The price of energy is set to fall for millions of British households this October after the regulator, Ofgem, lowered price caps.
Ofgem sets maximum prices that can be charged for gas and electricity to those who have not switched suppliers and are on default tariffs.
The new cap could see these households typically pay £75 less a year.
The regulator attributed the fall to lower wholesale energy prices.
Ofgem boss Dermot Nolan said: “The price caps require suppliers to pass on any savings to customers when their cost to supply electricity and gas falls.
“This means the energy bills of around 15 million customers on default deals or pre-payment meters will fall this winter to reflect the reduction in cost of the wholesale energy.”
About 11 million households are on default, or standard variable tariffs, and are set to be affected. Such a household, which uses a typical amount of energy and pays the bill by direct debit, should now expect to pay £1,179 a year.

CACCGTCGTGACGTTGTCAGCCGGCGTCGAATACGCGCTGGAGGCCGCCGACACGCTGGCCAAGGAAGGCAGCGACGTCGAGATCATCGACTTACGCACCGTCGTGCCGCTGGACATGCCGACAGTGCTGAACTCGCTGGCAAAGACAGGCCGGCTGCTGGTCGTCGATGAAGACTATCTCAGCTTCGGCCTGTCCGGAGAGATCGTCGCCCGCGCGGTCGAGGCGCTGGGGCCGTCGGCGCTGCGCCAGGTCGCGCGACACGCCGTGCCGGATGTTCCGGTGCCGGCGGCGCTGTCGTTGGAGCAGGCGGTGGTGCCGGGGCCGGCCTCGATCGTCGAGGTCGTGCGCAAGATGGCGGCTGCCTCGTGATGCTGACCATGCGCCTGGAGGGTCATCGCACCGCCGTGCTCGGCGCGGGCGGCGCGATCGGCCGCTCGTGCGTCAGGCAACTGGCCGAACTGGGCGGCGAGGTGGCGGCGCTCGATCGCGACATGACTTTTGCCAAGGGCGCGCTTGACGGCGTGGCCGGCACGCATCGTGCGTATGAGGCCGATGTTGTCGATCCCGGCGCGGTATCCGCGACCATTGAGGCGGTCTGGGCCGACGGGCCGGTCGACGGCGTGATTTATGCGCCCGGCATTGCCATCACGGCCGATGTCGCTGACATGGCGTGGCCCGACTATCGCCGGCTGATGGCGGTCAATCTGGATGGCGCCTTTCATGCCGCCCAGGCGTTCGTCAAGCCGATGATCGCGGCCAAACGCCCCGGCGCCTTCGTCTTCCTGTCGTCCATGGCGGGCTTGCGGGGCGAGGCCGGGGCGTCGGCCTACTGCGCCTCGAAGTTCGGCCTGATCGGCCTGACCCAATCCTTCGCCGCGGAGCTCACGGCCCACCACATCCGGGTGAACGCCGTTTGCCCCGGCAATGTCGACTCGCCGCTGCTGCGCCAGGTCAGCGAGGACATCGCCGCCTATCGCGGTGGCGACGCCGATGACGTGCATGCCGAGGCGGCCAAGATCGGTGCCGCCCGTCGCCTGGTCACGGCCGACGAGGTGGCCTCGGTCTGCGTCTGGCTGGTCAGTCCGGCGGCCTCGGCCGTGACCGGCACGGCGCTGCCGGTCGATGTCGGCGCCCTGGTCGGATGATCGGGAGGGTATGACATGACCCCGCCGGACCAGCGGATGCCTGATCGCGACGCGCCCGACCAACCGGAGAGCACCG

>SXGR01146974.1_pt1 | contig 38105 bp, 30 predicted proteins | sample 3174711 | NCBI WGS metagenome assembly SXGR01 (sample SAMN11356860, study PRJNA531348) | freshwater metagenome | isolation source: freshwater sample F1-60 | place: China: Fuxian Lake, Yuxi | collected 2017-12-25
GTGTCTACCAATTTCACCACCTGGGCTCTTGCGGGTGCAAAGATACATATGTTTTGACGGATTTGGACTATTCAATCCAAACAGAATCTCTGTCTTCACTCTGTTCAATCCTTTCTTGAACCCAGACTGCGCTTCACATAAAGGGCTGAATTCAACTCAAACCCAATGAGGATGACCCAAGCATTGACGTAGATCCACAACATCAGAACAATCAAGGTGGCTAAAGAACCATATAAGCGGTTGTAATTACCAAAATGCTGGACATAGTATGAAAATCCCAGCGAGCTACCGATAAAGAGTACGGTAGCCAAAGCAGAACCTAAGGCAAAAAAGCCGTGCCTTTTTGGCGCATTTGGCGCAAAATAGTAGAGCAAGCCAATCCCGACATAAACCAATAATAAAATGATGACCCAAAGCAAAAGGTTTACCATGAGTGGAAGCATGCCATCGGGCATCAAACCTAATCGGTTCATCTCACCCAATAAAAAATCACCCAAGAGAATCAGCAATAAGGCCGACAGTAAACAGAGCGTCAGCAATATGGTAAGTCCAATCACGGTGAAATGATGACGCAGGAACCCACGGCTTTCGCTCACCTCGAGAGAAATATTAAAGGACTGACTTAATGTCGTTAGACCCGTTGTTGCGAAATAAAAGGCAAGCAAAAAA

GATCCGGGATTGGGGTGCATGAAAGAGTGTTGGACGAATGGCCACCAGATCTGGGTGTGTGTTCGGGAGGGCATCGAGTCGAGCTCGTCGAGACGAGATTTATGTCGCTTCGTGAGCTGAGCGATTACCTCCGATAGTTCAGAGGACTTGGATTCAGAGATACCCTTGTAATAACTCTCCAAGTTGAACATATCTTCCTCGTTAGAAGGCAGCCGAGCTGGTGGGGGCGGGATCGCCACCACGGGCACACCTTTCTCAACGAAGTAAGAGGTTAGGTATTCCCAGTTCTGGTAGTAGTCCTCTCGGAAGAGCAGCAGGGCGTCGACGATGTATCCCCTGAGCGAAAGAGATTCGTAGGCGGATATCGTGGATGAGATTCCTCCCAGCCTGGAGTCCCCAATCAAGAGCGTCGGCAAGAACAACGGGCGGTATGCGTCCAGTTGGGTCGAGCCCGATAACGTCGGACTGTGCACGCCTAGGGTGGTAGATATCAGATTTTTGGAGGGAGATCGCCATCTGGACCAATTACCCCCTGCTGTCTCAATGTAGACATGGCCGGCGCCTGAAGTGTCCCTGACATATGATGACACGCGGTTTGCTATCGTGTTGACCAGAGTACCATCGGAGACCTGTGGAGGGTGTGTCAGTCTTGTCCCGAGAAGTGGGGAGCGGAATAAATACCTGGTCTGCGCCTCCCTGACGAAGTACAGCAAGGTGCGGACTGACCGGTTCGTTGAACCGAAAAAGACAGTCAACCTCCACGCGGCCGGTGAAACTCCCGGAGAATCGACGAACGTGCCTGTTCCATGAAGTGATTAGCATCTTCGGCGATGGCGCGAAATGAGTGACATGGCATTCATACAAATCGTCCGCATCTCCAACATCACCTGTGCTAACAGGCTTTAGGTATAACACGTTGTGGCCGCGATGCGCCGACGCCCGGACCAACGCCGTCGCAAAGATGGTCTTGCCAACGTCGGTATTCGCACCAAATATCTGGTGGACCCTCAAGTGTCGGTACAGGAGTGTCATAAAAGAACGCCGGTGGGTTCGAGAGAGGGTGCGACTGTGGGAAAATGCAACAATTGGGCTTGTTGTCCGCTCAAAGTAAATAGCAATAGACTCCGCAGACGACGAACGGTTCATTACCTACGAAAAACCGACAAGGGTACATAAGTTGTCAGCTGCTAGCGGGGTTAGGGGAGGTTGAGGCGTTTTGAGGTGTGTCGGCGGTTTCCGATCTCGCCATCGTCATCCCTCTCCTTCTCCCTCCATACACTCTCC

Consumer groups say they can shop around for a better deal.
Another four million people are on prepayment meters, so pay for their energy in advance. The price cap will fall on their tariffs too, with the typical customer paying £1,217 per year, down £25 from the previous cap level.
How do these caps work?
Energy price capping, brought in under Theresa May, is designed to protect the vulnerable and those who have stayed loyal to their energy supplier.
Ofgem sets the cap for households in England, Wales and Scotland. Northern Ireland has a separate energy regulator and its own price cap.
The regulator sets a cap on the unit price of energy for electricity and gas, and a maximum standing charge.
Energy companies are not allowed to charge default tariffs that are higher than these thresholds.
The first cap came into force at the start of January. Ofgem said this price limit meant households typically saved £76 a year on what they would have been charged without the cap.